Decisions aren’t much bigger than deciding who governs. Well, the people have spoken and business will have to adjust to the new reality, which offers many opportunities.
While there will be some short-term volatility, the fundamentals are the same. We remain a deregulated, innovative and major world economy and will be better placed to take advantage of opportunities in faster-growing emerging markets.
Our time zone still works in the City’s favour, English remains the lingua franca of world business and our legal system the jurisdiction of choice. London will continue to thrive and no longer be under threat from onerous financial regulation from Brussels.
Inevitably there is a mood of some anxiety in London this morning, which is not surprising given the historic importance of the decision. But as the cool, hard-headed business of negotiating Brexit gets under way, it will be back to business as usual. Already the CEO of Germany’s Federation of German Industry has called for "continued free trade" after the UK leaves the EU. And the decisions are made in Berlin, not Brussels, as we know.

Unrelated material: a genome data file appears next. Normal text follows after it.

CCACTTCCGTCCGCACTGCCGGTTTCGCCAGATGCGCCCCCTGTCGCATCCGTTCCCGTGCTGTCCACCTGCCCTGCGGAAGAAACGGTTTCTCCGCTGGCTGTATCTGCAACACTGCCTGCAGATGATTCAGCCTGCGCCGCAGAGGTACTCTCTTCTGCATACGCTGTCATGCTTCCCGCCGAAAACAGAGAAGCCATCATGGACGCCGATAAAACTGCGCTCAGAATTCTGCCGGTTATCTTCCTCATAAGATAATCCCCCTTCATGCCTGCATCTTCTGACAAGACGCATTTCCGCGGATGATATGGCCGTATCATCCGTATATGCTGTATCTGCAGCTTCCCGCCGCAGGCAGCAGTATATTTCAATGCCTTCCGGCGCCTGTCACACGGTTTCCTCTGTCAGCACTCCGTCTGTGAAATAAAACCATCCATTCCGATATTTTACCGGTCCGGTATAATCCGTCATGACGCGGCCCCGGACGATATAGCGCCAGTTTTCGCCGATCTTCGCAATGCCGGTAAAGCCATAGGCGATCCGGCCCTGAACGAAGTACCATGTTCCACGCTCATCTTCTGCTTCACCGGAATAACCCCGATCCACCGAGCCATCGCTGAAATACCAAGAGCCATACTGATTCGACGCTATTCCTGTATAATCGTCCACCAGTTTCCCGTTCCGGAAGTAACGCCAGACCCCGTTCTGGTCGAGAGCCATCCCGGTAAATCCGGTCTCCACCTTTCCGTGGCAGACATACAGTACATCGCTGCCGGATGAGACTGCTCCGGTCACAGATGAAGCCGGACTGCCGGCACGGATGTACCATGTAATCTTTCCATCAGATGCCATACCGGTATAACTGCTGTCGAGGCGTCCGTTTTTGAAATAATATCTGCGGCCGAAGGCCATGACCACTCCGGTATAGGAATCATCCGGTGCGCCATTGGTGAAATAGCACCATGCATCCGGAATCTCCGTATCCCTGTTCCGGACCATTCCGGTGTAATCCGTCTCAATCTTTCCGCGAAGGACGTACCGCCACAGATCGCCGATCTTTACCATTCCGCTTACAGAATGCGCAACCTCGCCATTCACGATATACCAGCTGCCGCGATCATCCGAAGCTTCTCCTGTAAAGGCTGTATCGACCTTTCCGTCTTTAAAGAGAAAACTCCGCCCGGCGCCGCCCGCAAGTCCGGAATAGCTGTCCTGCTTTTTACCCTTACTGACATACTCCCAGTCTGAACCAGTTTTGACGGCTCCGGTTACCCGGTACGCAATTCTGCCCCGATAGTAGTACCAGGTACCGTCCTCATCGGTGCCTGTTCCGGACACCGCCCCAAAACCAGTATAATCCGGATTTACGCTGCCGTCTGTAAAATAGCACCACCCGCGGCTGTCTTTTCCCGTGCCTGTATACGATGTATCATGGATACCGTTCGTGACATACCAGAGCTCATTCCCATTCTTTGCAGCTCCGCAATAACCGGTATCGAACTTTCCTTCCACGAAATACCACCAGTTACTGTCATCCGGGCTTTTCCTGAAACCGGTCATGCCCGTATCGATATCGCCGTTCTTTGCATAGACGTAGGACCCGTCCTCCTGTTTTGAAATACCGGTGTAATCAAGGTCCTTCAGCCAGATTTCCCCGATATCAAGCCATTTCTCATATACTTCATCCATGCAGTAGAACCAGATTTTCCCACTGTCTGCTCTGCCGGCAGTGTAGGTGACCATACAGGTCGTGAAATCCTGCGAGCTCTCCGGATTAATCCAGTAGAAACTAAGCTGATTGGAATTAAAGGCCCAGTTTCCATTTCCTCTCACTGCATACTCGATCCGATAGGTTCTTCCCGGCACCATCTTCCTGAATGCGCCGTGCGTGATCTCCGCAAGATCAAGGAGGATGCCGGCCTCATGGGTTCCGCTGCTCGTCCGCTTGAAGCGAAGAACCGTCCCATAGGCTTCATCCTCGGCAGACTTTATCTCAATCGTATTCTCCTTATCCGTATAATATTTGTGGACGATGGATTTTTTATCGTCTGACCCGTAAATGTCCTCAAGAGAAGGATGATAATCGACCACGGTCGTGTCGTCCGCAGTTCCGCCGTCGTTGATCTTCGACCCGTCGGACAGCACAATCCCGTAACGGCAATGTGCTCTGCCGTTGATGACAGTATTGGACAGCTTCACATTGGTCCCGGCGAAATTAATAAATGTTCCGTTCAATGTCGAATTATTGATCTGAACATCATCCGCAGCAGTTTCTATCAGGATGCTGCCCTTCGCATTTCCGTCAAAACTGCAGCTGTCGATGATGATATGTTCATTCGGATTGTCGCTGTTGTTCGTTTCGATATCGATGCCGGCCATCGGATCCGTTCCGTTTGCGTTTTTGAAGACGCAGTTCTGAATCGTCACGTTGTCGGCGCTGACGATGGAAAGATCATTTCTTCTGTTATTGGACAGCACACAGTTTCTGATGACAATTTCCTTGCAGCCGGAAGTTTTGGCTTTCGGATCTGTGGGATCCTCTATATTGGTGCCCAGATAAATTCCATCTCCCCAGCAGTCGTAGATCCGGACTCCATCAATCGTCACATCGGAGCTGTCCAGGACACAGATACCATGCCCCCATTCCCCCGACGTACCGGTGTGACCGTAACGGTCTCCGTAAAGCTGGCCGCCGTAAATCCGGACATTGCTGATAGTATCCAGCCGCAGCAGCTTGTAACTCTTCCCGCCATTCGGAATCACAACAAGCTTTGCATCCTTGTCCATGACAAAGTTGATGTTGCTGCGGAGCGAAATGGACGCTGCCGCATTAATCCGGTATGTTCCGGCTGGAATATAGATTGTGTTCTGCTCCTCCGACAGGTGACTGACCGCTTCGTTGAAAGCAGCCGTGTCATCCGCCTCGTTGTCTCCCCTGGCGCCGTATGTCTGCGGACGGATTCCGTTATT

Meanwhile, we can start the process of negotiating more advantageous trade deals with the US, India and China, all of which the EU has failed to deliver.
But something else much more important will happen over the coming months. We will not be able to blame Brussels for all our ills. We will have to make our way in the world and really take control. All this will be hugely reinvigorating, particularly for creative industries like our own.
As Sir James Dyson, one of our most successful entrepreneurs, said only a few days ago: "We will be in control of our destiny. And control, I think, is the most important thing in life and business."
Andrew Hayes is CEO at Hudson Sandler and a Brexit supporter